Soutane (derived from the French sous for "under") is an ankle-length and waisted upper garment with narrow sleeves of a Catholic , Coptic or Anglican clergyman . The knee-length garment, on the other hand, is called soutanelle .
The ankle-length, black robe has been worn by priests for a long time. The name originated in Italy in the middle of the 16th century, where the garment was called Sottana . A specialization of the cassock as work clothing for judges, lawyers and doctors took place in the 17th century. Later, the typical clothing was differentiated between the individual professional groups and legal and university salars and so on were created.
Until the end of the 20th century, the cassock was common as everyday clothing for a priest of the Roman Catholic Church, especially in Europe. Depending on the occasion and the hierarchical level of the clergyman, different colors and sometimes different shapes are used in the church. For example, an Apostolic Protonotary wears a cloak-like wrap the length of a choir skirt over the cassock. The seminarians at the Germanicum in Rome were traditionally generally recognizable by their red robes.
The cassock lost its importance as everyday clothing in the 20th century, especially in Germany. Young clergymen and seminarians are wearing cassocks again more often in everyday life. In other European countries (for example in Poland) the cassock is still the usual clothing of Catholic priests.
In contrast to the gown, the cassock is tailored to the waist and closes with 33 buttons. In most cases it is made of black fabric, but white fabric is also used in warmer countries. A black, purple or red cingulum is worn with the cassock, depending on the rank . Almost without exception, the cassock is worn by the clergy , but seminarians of the seminaries, various Catholic order members ( Pallottines , German orders ) who do not have to belong to the clergy also wear the cassock.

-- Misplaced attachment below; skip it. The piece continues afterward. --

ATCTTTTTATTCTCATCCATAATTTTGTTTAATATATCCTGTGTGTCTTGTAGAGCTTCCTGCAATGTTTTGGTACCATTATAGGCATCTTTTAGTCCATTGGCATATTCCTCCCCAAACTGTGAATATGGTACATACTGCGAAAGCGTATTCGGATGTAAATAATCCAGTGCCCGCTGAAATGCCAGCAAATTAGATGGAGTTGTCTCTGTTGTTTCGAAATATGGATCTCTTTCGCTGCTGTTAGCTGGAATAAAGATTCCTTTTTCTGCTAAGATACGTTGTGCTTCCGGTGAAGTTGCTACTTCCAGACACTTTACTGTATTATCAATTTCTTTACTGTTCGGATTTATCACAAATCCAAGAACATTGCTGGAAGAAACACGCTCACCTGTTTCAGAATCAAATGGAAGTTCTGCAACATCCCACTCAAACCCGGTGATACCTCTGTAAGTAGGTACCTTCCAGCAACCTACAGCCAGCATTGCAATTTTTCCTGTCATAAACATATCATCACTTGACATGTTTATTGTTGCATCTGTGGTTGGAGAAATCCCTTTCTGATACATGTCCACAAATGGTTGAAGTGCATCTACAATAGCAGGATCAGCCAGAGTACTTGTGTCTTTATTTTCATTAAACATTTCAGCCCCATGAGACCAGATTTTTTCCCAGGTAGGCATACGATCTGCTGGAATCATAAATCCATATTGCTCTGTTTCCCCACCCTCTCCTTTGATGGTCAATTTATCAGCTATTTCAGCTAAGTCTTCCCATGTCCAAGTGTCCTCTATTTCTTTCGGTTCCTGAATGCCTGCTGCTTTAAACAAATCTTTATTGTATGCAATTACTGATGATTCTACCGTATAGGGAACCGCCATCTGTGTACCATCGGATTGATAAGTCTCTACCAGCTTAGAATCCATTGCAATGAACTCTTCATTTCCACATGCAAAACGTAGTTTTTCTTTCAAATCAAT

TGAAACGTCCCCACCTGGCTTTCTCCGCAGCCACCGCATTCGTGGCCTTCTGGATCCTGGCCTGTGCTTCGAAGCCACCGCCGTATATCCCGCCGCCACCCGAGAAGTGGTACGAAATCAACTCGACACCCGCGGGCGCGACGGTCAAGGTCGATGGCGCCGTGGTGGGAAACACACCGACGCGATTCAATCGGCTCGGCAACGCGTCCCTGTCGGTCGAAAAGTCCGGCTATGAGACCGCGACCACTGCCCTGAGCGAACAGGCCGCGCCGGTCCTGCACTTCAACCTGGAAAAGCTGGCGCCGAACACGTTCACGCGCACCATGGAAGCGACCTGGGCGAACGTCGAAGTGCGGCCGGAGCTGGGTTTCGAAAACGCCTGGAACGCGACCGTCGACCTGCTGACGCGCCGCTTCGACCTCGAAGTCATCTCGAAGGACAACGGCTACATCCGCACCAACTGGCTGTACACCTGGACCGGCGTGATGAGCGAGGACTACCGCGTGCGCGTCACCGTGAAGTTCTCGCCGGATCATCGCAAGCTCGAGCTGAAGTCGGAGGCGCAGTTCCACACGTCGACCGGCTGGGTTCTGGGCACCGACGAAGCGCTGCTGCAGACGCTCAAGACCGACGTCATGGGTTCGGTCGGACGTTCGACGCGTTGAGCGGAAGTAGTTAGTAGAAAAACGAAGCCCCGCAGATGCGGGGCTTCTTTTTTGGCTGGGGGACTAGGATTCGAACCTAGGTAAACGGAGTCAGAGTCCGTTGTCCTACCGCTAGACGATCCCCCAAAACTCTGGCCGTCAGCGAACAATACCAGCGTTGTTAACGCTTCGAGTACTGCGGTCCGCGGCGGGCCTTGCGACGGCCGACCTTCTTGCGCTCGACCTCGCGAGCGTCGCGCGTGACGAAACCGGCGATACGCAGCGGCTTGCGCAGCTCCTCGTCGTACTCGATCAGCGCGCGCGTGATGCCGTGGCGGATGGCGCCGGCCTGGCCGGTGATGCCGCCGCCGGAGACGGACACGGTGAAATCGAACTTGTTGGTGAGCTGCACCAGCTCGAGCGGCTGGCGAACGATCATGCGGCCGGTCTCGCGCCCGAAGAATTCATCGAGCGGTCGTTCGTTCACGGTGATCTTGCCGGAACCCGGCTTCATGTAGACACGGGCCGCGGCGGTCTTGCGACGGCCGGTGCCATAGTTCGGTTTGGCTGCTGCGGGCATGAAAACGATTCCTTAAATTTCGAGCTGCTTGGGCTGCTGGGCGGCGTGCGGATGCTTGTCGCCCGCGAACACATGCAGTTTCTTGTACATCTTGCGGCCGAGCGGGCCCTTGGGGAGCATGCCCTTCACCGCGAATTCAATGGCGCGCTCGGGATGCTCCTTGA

Occasionally a cassock is also referred to as a gown; However, gown and cassock are two different items of clothing. The gown is cut wider, has only one fold on the back and can also be sleeveless; it is carried by the liturgical services .
The cassock belongs to the abito piano ( it. , 'Pianic suit'), the Pope Pius IX. In 1851 in the decree firm permanent as the everyday costume of the clergy prescribed. On certain occasions, the pellegrina , a wide shoulder collar , is worn with a cassock .
When putting on the cassock, the cleric says the following dressing prayer from Psalm Ps 16.5 EU according to the Vulgate : Dominus pars haereditatis meae et calicis mei; do it, qui restitues haeredìtatem meam mihi ("The Lord is the portion of my inheritance and my cup. It is you who will restore my inheritance to me.")
In the Vatican Instructio Ut sive sollicite of March 31, 1969 on the clothing, titles and insignia of cardinals, bishops and minor prelates , the following colors were specified:
- Chaplain of His Holiness : black cassock with purple buttons and buttonholes and purple cingulate
- Honorary Prelate of His Holiness and Apostolic Protonotary : black or purple cassock with ruby-red buttons and buttonholes and purple cingulate
- Bishops: black or purple cassock with ruby red buttons and buttonholes, purple cingulum and shoulder collar (not to be confused with the Mozetta , the shoulder collar belonging to the choir's clothing ); in tropical countries, such as Ghana, white cassock with ruby-red buttons and purple cingulate as well as shoulder collars
- Cardinals: black or red cassock with light red buttons and buttonholes as well as light red cingulate and shoulder collar.
The cassocks of the priests in the Diocese of Würzburg are a specialty . They are allowed to wear purple fabric on the inside front part of the sleeves and on the inside of a button placket placed over the cassock buttons. This privilege has its origins in a dispute over the elevation to the archbishopric in 1818. The Würzburg authorities and the clergy were so annoyed that the older diocese of Würzburg was not elevated to an archbishopric, but the younger diocese of Bamberg , that it became part of the Würzburg clergy this ornament granted.
- Martha Bringemeier: priestly and scholarly clothing . Tunic - cassock - scabbard - gown. A contribution to an intellectual historical costume research . Münster 1974 ( full text as PDF ).
- ↑ The Brockhaus in ten volumes. Volume 9, Verlag FA Brockhaus, Leipzig & Mannheim, ISBN 3-7653-2459-0 , p. 5891; General German real encyclopedia for the educated classes. Conversations lexicon in fifteen volumes. Volume 14, FA Brockhaus, Leipzig 1853, p. 261.
- ↑ History of the cassock on historique.frademic.com (French)
- ↑ a b c cassock on kath.de ( memento of the original from December 10, 2013 in the Internet Archive ) Info: The archive link has been inserted automatically and has not yet been checked. Please check the original and archive link according to the instructions and then remove this notice.
- ↑ cassock on priestly vestments in heiligenlexikon.de
- ^ Maurizio Bettoja: Clerical Dress in the City of Rome in the 19th Century. In: New Liturgical Movement , September 9, 2010.
- ↑ Text excerpt from Theologische Realenzyklopädie ; edited by Gerhard Müller. De Gruyter study book, year 2000. ISBN 3-11-016295-4 . on books.google.de